Chae Sung-Pil (1972, Jindo Island, South Korea) is a contemporary artist, a painter, who works only with natural materials, mostly - various types of soil, which he uses as paint. Currently resides and works in Paris (France).
"I love earth," says Chae Sung-Pil. These words should be taken literally: his monumental, 1.5-by-2-meter works the artist paints with earth. Various types of soil, to be precise Chae Sung-Pil turns coarse and tender clay, from white to burgundy-and-red, earth; forest, gray-and-blue, or brown; compact chernozem, or semi-transparent steppe soil full of fine sand into semi-abstract compositions, wherein you can identify hills, stones, the movement of clouds, grass in a meadow, branches of a tree, and - of course, earth.
"It all began over 20 years ago - I started working with earth," recalls Chae, who was born and grew up in Jindo, the largest of South Korea's islands. "Every time I touch earth, I feel again like a boy playing in earth. When drawing with earth, I feel so good - as if embraced by my mother ". The artist currently lives in Paris. Working with earth, the artist confesses, reminds him of his homeland - and of the fact that everything animate is born of earth and goes back right into it. "I love earth, because it never changes, even when everything in this world does. God used clay to create the first man - soil has always been there. Of the five elements everything began with, it is earth that is in the center. Water, plants, fire, iron are all around it."
Chae Sung-Pil joins two of the five elements, earth and water - that is his paint. The artist brings earth from his journeys. His palette contains soil, washed-out, filtered, or purged, from all over the world: "Earth is not as simple as it seems. The same in color but different in texture, the soil produces dissimilar hues - therefore, I've got all various colors in my works ". His other materials are also "animate": Chinese ink (its main component is soot: "fire and the plant," explains Chae), a powder from natural silver (the fifth element, metal), casein glue.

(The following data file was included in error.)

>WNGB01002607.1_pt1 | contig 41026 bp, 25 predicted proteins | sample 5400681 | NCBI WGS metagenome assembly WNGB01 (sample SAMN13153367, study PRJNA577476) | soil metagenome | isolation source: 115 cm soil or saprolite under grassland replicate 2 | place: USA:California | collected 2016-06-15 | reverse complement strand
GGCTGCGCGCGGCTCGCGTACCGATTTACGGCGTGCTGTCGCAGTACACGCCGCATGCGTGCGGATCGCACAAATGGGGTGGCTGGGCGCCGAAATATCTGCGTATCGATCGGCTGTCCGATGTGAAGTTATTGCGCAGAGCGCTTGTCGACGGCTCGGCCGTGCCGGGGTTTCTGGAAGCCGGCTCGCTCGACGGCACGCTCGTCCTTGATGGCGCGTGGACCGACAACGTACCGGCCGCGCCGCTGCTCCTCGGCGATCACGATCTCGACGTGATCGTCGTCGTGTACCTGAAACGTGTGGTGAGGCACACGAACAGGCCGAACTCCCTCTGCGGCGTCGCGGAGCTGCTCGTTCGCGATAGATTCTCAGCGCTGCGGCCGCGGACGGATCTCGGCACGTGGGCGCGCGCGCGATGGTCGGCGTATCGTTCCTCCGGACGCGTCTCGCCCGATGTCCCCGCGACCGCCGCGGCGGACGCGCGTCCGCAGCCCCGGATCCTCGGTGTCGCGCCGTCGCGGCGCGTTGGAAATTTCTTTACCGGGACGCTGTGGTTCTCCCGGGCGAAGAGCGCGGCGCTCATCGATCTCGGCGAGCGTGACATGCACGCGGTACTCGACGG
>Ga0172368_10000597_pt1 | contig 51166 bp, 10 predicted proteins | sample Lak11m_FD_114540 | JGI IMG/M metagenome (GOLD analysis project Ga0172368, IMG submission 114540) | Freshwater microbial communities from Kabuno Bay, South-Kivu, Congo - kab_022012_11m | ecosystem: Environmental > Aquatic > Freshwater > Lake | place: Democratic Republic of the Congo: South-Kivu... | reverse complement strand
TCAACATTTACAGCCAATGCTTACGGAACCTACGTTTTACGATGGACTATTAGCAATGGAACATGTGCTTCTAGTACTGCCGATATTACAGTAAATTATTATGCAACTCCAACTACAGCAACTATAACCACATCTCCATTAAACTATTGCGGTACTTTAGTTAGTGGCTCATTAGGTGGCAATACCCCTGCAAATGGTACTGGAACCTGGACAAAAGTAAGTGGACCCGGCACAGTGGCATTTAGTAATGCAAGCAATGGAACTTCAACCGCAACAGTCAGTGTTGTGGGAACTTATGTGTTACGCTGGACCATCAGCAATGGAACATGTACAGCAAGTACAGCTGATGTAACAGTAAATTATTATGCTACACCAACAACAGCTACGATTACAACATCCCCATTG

"Canvas", a tree under the layers of bulked mulberry paper, is on the floor. Chae, works in a standing position, using a big brush on a long handle (the stubble is natural, plant-made). He applies his strokes with thick paint, and if it's liquid - he drips, pours, and shades it. He uses strength to push the brush into the paper base, crumples, and tears the glued-together layers of paper, leaving behind furrows and creases: the image gains in volume and texture. For light and shadow, he employs ink and silver. After that, having poured some water over the lying canvas, Chae lifts it and turns it over, "drawing" over the earth paint with jets and drops dripping down. Then again he'll work with the brush and forest paint.
The multistep technique produces a multiple-meaning result. Any given work by Sung-Pil will contain "macros" and "micros" - for instance, a slice of terrestrial rock fragmented into stones, and one such stone with carefully executed bumps and veinlets. His compositions, the substance of which is earth, gleam with silver and because of that look a bit extramundane. Cheerful and energetic, in painting Chae Sung-Pil keeps away from using contrastive colors and bright accents: with all their monumentality, his works are full of tranquility and becalm the beholder. Perhaps, it's about the measured rhythm read in it; perhaps, it's the power of earth, which does not change even when everything around does.